Glastonbury co-organiser Emily Eavis has said the visa system for Ukrainian refugees is “simply not working”.
The festival boss, 42, is among the thousands of British people who have signed up to provide shelter to those fleeing the Russian invasion through the Government’s Homes for Ukraine scheme.
Writing on Twitter, Eavis said her family had last month pledged to host a Ukrainian woman and her family at Worthy Farm – which is the Eavis family home as well as the site of the music festival.
However, Veronika and her family remain stuck in the capital Kyiv.
Eavis wrote: “We need to fix the UK’s visa process for Ukrainians, as it’s simply not working.
“17 days ago we were introduced to Veronika and her family, and pledged to host them here at Worthy Farm.
“Their visa applications were submitted on the same day through the Homes for Ukraine scheme, but still they have not been granted. Veronika’s family remains stuck in Kyiv.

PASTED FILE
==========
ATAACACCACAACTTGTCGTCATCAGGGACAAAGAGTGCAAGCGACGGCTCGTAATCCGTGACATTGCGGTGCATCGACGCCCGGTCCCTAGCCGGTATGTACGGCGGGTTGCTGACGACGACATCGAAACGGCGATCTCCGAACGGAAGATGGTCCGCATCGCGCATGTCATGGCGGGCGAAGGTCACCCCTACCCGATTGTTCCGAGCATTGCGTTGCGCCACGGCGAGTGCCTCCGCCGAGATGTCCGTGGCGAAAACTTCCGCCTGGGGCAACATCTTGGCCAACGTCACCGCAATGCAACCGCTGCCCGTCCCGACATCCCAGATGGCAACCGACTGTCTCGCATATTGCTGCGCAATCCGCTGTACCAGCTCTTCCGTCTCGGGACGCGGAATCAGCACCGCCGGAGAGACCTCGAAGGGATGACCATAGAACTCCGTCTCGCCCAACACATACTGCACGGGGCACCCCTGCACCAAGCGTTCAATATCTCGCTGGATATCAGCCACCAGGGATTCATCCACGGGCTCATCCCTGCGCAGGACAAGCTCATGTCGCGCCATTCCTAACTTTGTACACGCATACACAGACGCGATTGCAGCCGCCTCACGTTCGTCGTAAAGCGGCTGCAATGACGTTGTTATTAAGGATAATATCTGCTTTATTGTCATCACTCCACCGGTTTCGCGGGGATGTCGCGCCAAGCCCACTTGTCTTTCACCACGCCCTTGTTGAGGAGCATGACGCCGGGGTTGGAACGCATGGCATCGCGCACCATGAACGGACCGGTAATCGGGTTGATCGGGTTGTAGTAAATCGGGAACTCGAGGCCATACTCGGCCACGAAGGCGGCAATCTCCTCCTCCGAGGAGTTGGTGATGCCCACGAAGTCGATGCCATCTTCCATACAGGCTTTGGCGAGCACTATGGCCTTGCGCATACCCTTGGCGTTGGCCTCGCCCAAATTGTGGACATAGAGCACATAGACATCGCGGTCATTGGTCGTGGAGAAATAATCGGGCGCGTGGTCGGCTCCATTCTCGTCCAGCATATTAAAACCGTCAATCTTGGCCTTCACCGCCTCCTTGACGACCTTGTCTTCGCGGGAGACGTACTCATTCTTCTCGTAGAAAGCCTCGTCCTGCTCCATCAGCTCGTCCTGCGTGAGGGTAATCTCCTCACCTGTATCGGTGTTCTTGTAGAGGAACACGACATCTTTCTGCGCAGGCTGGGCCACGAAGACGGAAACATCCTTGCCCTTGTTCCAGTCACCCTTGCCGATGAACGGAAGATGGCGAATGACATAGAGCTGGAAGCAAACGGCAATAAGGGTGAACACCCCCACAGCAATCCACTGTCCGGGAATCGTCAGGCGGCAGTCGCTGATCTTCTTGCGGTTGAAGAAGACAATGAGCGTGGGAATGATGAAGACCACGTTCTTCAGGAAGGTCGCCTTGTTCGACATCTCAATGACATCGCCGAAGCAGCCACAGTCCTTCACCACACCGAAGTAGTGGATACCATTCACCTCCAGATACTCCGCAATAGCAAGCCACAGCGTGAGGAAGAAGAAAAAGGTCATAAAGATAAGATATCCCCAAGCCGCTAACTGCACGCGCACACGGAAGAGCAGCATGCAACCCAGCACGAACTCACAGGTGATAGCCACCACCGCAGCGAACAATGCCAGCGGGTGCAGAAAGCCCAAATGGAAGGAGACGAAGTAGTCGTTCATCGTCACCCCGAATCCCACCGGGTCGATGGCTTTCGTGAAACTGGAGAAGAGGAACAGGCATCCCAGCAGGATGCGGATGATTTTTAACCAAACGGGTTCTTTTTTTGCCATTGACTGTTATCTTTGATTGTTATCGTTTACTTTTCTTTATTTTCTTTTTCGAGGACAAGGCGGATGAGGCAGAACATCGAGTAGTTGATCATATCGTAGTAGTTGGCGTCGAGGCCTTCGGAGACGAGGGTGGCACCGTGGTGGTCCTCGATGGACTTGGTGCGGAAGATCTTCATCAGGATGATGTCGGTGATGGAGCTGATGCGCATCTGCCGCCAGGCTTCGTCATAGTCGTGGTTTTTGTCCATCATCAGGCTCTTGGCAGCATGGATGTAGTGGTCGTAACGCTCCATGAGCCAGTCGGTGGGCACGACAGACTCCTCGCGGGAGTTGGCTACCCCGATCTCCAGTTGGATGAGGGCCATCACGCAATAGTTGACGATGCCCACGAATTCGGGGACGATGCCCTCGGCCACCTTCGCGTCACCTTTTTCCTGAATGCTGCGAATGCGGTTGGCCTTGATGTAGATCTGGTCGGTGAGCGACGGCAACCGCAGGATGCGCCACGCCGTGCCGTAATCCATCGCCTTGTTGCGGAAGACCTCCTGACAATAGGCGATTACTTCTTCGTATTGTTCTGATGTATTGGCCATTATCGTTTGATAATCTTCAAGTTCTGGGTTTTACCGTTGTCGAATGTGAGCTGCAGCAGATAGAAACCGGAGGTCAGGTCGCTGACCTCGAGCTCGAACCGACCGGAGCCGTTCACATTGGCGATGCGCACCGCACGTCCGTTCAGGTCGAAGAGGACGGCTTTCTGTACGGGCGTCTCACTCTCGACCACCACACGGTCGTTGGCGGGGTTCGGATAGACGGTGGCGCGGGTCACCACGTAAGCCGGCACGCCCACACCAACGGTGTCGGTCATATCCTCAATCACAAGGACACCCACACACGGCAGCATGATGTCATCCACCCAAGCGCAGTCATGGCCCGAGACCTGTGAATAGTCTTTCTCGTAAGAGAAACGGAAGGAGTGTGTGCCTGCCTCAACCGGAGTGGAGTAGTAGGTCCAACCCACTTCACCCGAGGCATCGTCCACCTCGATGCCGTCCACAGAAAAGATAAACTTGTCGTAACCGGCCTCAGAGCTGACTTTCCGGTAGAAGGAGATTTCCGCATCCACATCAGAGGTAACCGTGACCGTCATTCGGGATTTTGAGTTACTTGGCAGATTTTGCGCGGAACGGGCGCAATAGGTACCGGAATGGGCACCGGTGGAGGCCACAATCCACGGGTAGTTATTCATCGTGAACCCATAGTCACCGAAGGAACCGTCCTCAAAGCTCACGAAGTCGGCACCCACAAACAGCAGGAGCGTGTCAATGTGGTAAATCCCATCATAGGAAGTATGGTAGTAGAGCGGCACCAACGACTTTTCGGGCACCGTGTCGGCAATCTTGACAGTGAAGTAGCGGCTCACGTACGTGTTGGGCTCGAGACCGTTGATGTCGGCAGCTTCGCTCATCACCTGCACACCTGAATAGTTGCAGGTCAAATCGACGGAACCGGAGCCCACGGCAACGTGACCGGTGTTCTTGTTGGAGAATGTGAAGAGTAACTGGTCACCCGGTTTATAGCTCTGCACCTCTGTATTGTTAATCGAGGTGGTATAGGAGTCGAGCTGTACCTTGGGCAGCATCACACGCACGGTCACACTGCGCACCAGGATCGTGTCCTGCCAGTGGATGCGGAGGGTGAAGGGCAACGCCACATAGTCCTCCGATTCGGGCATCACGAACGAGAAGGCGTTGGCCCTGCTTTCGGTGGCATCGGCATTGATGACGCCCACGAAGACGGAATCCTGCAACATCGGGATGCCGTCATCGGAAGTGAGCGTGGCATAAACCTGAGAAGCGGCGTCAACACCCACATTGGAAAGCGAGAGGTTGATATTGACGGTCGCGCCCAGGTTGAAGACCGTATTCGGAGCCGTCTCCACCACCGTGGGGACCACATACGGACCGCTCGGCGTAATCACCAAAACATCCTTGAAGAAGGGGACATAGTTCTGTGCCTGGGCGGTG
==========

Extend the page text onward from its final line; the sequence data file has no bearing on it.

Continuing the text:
“We need our government to take immediate action so that the many thousands of UK residents desperately trying to help people escape a warzone are actually able to do so.”
More than 200,000 people have expressed an interest in opening their homes to a Ukrainian refugee under the scheme.
But there have been concerns that the matching system has led to people turning to strangers on social media, and being left vulnerable to being exploited by potential human traffickers.
The speed at which visas are being processed has also attracted criticism.
Emily’s father Michael, a dairy farmer by trade, co-founded the festival in September 1970, while her influence, both music and political, has grown steadily since 1999.
Published: by Radio NewsHub